Prison visiting committees have recommended that more should be done to tackle the ongoing problems of drugs, overcrowding and people with a mental illness being detained in the country's jails.
By-and-large the visiting committee to the country's prisons were satisfied with conditions inside with some criticisms.
The Mountjoy Committee said the Prison Service has identified drug routes into the prison and a high priority should be given to reducing the supply.
It also said the amount of time protected prisoners spend in their cells, in some cases 22 out of 24 hours, should be reduced.
The high number of prisoners on protection, as well as overcrowding, has also been identified as problems in Limerick and Cork Prisons.
The Clover Hill committee said inmates were last year sleeping on mattresses and floors.
It has "forcefully" reiterated the link between tensions and overcrowding and is urging the Irish Prison Service to be more proactive in dealing with this potentially dangerous situation in order to be more effective in finding a solution.
It also said it was disappointed that the drugs dog was not being used during the week and that it never encountered a dog on any of its visits.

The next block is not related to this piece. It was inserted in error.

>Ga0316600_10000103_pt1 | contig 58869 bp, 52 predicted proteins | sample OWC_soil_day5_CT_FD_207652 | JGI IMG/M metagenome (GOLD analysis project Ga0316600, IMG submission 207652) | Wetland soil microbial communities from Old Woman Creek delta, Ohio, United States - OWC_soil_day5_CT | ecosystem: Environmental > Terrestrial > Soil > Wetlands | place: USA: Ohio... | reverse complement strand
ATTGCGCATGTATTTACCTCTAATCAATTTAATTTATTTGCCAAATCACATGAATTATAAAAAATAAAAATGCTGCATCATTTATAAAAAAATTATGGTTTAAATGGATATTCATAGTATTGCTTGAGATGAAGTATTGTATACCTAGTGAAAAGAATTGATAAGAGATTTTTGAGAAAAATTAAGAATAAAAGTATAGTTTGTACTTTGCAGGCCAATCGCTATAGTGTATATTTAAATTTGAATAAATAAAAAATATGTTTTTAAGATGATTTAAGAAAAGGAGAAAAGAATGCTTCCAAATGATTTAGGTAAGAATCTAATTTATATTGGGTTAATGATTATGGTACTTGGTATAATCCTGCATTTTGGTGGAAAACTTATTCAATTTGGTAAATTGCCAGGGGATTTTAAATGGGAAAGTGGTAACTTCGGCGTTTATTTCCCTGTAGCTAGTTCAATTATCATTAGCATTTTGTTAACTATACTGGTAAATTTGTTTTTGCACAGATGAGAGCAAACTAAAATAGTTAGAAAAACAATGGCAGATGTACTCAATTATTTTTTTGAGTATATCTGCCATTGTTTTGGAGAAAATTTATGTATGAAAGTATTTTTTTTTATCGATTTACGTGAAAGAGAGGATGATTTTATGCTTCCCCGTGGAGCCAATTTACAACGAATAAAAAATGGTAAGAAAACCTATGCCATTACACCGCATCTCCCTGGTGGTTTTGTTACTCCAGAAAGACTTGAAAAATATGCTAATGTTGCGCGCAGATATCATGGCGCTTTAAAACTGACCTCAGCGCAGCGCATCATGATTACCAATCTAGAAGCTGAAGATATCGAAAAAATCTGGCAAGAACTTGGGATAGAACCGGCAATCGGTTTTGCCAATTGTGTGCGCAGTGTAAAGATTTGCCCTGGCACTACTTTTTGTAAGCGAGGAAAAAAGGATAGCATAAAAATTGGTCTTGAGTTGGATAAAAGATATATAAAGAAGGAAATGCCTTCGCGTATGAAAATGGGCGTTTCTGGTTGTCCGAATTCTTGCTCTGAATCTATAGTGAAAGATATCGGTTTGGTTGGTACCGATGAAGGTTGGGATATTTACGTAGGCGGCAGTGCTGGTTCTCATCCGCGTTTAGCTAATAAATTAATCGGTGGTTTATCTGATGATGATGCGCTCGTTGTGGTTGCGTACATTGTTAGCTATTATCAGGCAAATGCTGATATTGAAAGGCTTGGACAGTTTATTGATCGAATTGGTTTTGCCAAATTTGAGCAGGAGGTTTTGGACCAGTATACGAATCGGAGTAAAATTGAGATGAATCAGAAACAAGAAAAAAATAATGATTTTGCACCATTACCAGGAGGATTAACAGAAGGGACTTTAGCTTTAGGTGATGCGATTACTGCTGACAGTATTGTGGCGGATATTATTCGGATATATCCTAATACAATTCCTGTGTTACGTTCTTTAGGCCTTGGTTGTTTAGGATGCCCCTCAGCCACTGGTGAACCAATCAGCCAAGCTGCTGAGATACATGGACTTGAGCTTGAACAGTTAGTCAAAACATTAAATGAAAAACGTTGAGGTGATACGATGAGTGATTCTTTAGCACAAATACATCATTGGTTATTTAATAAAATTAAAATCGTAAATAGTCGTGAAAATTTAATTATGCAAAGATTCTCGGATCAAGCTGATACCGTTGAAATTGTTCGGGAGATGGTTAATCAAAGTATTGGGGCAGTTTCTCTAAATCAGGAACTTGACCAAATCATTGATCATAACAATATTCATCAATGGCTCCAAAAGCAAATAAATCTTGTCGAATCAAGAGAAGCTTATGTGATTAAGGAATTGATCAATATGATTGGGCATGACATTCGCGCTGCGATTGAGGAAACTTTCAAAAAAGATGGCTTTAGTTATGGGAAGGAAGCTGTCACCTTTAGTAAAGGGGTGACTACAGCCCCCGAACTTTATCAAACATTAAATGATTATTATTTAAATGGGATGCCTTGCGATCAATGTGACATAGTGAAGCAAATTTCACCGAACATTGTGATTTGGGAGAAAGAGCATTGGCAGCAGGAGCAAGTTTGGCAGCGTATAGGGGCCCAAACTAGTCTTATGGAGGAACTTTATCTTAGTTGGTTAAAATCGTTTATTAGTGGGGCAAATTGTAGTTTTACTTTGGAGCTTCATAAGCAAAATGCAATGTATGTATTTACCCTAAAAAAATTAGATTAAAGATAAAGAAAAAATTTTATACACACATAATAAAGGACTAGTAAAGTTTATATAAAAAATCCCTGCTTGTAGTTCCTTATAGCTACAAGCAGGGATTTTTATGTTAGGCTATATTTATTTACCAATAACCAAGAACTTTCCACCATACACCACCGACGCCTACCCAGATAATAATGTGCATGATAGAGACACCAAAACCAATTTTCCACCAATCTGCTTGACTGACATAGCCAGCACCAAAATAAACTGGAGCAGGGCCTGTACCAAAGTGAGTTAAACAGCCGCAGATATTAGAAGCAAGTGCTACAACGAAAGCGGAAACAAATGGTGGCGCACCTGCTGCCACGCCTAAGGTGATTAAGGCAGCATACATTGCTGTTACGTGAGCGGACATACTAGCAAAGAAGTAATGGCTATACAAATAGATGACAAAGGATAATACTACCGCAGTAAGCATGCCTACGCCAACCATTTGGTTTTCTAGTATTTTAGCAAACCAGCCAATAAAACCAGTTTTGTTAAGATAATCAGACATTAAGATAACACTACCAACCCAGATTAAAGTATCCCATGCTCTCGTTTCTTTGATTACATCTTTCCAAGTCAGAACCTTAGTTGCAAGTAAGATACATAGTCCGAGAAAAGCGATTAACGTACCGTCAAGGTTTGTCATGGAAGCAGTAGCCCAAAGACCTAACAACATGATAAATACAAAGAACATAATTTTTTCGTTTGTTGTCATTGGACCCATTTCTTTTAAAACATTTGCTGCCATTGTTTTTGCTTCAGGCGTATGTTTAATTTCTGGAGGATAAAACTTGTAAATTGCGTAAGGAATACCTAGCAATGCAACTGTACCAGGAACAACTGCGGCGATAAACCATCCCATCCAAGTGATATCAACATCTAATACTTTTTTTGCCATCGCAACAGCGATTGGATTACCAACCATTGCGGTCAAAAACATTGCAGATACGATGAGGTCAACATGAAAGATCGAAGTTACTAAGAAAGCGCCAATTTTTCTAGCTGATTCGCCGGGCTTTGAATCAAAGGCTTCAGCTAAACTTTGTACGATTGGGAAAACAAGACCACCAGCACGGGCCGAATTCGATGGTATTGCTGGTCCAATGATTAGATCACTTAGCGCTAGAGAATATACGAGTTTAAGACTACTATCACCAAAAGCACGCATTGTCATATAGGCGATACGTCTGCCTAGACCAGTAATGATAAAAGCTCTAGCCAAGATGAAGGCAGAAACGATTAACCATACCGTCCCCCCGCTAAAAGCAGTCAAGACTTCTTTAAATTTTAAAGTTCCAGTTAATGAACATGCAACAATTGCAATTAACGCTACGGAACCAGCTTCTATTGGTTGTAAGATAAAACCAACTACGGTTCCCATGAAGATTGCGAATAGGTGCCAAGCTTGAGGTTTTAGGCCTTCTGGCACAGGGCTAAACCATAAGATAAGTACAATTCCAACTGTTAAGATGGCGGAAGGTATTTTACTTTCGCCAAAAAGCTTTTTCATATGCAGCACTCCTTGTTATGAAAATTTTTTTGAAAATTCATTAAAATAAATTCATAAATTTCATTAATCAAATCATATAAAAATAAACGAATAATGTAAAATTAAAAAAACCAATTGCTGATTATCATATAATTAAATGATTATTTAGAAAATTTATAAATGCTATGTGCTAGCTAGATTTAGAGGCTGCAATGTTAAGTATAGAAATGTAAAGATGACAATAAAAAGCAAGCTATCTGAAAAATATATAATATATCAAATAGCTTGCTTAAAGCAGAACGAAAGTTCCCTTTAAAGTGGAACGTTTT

The Cork Committee said it was also concerned about the welfare of prisoners with a mental illness and pointed out that some people are being sent to jail because there is nowhere else for them to go.
It also took issue with comments attributed to the Inspector of Prisons that the D-Wing in Cork was "filthy and cold" and said every time the committee visited - it was clean and warm in spite of the archaic conditions of the prison.
The committee at St Patrick's Institution has questioned whether Oberstown, once the prison is closed, will be able to cope with a cohort of unruly 17-year olds-responsible for violence, hospitalising prison officers and vulnerable inmates being placed on protection.
The Dóchas visiting committee says that some women are not released when they should be, due to homelessness and this needs to be urgently addressed.
It also says women are being sent to the prison from the courts when non-custodial, medical or therapeutic intervention could deal with their needs more appropriately and effectively.
It also points out the mother and baby unit at the prison is well equipped and that less women with babies were sent to prison last year than the year before.
However, it says prices at the Tuck shop there are "prohibitive" for many women.
Prisoners in the Midlands also complained to the committee there about the price of goods in the Tuck shop but the Castlerea committee declared the shop there a "resounding success".
There were no incidents of drug use in Arbour Hill last year but the committee found an "enormous need" for transitional accommodation to re-integrate sex offenders back into society.